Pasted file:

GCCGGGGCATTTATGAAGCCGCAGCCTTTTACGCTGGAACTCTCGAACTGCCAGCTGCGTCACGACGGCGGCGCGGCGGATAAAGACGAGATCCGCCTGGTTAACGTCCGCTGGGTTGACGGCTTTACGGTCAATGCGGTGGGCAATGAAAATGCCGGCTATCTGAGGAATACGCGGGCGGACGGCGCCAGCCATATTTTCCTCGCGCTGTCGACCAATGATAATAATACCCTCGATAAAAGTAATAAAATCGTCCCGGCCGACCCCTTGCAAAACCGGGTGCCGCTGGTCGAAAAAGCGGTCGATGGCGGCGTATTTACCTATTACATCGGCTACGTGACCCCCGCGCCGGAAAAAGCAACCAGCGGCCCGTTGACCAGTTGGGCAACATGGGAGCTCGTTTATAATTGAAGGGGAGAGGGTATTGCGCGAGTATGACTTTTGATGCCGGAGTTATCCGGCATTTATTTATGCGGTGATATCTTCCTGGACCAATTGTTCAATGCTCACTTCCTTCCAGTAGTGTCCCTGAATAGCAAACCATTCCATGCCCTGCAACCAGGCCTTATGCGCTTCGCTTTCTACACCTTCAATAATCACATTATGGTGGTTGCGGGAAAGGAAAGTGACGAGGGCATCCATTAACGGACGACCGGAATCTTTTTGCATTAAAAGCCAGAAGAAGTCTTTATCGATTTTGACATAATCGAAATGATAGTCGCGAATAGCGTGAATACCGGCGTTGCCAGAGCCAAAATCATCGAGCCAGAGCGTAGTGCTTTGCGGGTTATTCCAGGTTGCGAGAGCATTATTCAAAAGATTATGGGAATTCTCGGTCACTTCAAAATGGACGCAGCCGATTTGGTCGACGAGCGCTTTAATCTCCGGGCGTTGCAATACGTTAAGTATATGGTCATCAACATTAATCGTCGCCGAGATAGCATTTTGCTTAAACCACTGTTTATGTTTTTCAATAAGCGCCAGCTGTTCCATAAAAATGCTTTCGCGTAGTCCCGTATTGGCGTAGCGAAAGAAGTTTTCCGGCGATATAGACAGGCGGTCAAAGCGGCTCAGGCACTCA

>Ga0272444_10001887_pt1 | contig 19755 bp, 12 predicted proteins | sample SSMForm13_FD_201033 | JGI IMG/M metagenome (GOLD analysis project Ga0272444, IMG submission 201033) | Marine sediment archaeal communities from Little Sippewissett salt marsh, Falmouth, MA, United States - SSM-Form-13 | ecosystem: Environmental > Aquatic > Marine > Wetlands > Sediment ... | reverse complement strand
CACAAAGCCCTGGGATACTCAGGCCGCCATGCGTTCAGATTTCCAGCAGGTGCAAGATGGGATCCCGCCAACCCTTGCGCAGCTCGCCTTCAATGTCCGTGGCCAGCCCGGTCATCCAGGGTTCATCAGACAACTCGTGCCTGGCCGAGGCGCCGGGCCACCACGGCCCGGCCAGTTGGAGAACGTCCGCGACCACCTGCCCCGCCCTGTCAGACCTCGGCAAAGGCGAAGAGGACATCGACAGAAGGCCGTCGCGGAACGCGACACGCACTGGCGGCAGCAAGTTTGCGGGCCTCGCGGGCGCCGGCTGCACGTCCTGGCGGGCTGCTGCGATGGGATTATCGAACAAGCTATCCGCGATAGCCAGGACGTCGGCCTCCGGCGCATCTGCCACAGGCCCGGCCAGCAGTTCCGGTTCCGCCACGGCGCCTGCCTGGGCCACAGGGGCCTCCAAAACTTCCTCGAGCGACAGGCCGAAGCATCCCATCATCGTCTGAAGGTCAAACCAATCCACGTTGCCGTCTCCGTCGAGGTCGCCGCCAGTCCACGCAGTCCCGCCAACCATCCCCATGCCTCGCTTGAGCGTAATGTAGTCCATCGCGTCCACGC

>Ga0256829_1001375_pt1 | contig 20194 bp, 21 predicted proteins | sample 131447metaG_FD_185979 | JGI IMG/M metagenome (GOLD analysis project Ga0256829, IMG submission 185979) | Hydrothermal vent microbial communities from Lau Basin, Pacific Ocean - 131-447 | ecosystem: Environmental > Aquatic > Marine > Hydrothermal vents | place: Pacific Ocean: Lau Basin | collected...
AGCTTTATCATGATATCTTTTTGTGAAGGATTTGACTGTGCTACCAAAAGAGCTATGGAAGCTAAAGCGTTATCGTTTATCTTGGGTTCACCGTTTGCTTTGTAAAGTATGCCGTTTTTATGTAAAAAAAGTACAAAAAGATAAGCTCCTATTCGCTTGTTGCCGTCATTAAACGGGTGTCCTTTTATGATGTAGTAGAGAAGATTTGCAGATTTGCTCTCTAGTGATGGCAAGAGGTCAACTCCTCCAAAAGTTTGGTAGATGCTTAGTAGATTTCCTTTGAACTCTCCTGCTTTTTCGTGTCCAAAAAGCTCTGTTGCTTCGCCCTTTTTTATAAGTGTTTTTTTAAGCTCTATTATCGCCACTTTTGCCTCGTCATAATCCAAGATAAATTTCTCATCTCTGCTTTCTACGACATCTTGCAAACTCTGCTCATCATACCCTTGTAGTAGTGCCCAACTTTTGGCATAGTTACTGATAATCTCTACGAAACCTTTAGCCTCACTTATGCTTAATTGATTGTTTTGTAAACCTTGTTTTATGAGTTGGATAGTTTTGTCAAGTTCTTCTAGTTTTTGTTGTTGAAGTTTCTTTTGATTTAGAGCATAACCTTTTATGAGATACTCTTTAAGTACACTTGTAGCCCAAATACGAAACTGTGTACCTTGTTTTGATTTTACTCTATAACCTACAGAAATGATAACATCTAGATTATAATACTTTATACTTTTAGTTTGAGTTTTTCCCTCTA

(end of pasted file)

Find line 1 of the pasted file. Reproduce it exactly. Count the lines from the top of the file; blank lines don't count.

GCCGGGGCATTTATGAAGCCGCAGCCTTTTACGCTGGAACTCTCGAACTGCCAGCTGCGTCACGACGGCGGCGCGGCGGATAAAGACGAGATCCGCCTGGTTAACGTCCGCTGGGTTGACGGCTTTACGGTCAATGCGGTGGGCAATGAAAATGCCGGCTATCTGAGGAATACGCGGGCGGACGGCGCCAGCCATATTTTCCTCGCGCTGTCGACCAATGATAATAATACCCTCGATAAAAGTAATAAAATCGTCCCGGCCGACCCCTTGCAAAACCGGGTGCCGCTGGTCGAAAAAGCGGTCGATGGCGGCGTATTTACCTATTACATCGGCTACGTGACCCCCGCGCCGGAAAAAGCAACCAGCGGCCCGTTGACCAGTTGGGCAACATGGGAGCTCGTTTATAATTGAAGGGGAGAGGGTATTGCGCGAGTATGACTTTTGATGCCGGAGTTATCCGGCATTTATTTATGCGGTGATATCTTCCTGGACCAATTGTTCAATGCTCACTTCCTTCCAGTAGTGTCCCTGAATAGCAAACCATTCCATGCCCTGCAACCAGGCCTTATGCGCTTCGCTTTCTACACCTTCAATAATCACATTATGGTGGTTGCGGGAAAGGAAAGTGACGAGGGCATCCATTAACGGACGACCGGAATCTTTTTGCATTAAAAGCCAGAAGAAGTCTTTATCGATTTTGACATAATCGAAATGATAGTCGCGAATAGCGTGAATACCGGCGTTGCCAGAGCCAAAATCATCGAGCCAGAGCGTAGTGCTTTGCGGGTTATTCCAGGTTGCGAGAGCATTATTCAAAAGATTATGGGAATTCTCGGTCACTTCAAAATGGACGCAGCCGATTTGGTCGACGAGCGCTTTAATCTCCGGGCGTTGCAATACGTTAAGTATATGGTCATCAACATTAATCGTCGCCGAGATAGCATTTTGCTTAAACCACTGTTTATGTTTTTCAATAAGCGCCAGCTGTTCCATAAAAATGCTTTCGCGTAGTCCCGTATTGGCGTAGCGAAAGAAGTTTTCCGGCGATATAGACAGGCGGTCAAAGCGGCTCAGGCACTCA